China contends that it is still a developing country and therefore should not have to operate under the same trade rules as the West. Commerce Minister Zhong Shan said at the news conference on Saturday that any reform of the World Trade Organization, which the Trump administration has sought to overhaul, should respect the different needs of developing countries.
Mr. Trump has promised an ambitious agreement that would address ever-rising American trade deficits with China at a time when Beijing poses a growing geopolitical challenge to the United States. China has built the world’s largest navy and an archipelago of air bases on artificial islands in the South China Sea, and it has tried to promote its combination of single-party authoritarianism and state-led economic growth as a global alternative to democracy and free markets.
But the overall United States trade deficit, and specifically its deficit with China, further increased last year. Congressional Democrats have become increasingly critical of Mr. Trump on trade in recent days, accusing him of having become too willing to accept a weak deal just to have an agreement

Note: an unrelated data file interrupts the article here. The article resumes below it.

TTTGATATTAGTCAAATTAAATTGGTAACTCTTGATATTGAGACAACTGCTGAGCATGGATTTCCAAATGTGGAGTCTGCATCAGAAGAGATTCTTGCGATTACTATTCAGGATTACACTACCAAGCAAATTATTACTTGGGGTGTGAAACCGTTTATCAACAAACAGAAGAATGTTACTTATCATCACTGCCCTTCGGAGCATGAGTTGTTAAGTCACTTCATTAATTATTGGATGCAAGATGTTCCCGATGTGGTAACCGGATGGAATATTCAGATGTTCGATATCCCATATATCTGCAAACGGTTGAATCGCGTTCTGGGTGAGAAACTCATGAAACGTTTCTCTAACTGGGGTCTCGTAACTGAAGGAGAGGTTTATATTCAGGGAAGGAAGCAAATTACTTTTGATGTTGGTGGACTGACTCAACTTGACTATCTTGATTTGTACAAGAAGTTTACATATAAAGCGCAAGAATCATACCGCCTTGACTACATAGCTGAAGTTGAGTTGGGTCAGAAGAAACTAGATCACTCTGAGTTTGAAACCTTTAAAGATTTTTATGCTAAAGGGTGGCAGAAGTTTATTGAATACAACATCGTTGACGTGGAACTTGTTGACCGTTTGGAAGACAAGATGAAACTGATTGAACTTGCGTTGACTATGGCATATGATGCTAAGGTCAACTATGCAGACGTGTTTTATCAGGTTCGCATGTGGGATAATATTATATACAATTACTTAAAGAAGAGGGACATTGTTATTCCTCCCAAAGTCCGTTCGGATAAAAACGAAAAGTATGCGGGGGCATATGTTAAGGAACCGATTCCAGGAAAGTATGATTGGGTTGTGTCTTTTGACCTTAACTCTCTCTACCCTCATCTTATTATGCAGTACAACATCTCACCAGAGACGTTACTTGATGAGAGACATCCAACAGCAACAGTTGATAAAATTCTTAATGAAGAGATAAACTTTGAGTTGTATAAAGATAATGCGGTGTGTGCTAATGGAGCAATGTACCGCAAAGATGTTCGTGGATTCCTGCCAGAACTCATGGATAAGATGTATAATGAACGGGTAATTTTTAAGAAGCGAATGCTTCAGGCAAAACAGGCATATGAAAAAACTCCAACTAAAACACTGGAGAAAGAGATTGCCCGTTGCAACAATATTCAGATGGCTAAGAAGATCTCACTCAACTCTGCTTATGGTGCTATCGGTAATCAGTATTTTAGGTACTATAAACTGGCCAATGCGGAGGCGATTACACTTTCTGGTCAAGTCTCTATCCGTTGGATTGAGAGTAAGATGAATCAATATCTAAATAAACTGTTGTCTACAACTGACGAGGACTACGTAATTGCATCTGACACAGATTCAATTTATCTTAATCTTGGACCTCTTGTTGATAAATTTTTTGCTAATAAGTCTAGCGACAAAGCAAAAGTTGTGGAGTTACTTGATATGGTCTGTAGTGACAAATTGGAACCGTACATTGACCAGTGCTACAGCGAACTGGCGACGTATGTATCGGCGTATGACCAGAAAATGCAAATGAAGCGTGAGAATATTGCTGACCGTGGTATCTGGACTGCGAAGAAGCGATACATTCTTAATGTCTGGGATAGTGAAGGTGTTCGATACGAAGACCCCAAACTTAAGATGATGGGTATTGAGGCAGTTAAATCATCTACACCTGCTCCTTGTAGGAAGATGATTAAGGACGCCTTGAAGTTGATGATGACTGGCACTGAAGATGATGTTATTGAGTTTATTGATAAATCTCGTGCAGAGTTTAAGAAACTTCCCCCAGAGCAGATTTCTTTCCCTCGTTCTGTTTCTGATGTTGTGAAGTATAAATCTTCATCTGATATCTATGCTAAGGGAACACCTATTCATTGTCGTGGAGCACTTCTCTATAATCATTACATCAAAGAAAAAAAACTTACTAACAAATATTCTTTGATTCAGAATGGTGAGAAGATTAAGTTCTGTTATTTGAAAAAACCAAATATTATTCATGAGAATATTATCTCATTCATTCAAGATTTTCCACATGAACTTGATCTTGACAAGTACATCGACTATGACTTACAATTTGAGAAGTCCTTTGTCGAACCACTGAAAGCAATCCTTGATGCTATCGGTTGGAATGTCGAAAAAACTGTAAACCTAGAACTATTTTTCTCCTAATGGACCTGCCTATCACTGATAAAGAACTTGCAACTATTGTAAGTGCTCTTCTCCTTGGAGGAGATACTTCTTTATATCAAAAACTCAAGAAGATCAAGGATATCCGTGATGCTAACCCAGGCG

Mr. Trump and his advisers continued to present a tough front on Friday, even as the president predicted a jump in the stock market if a trade deal were to be reached. “If this isn’t a great deal, we won’t make a deal,” he added.
Mr. Wang said there had been progress during trade talks last month in Washington — and at least one moment of harmony. Vice Premier Liu He of China ordered a hamburger, while Mr. Lighthizer had a Chinese dish, chicken with eggplant sauce. Mr. Wang said the two men turned down offers of tea and coffee.
“They were both drinking water, they wanted to find common ground,” he said.B: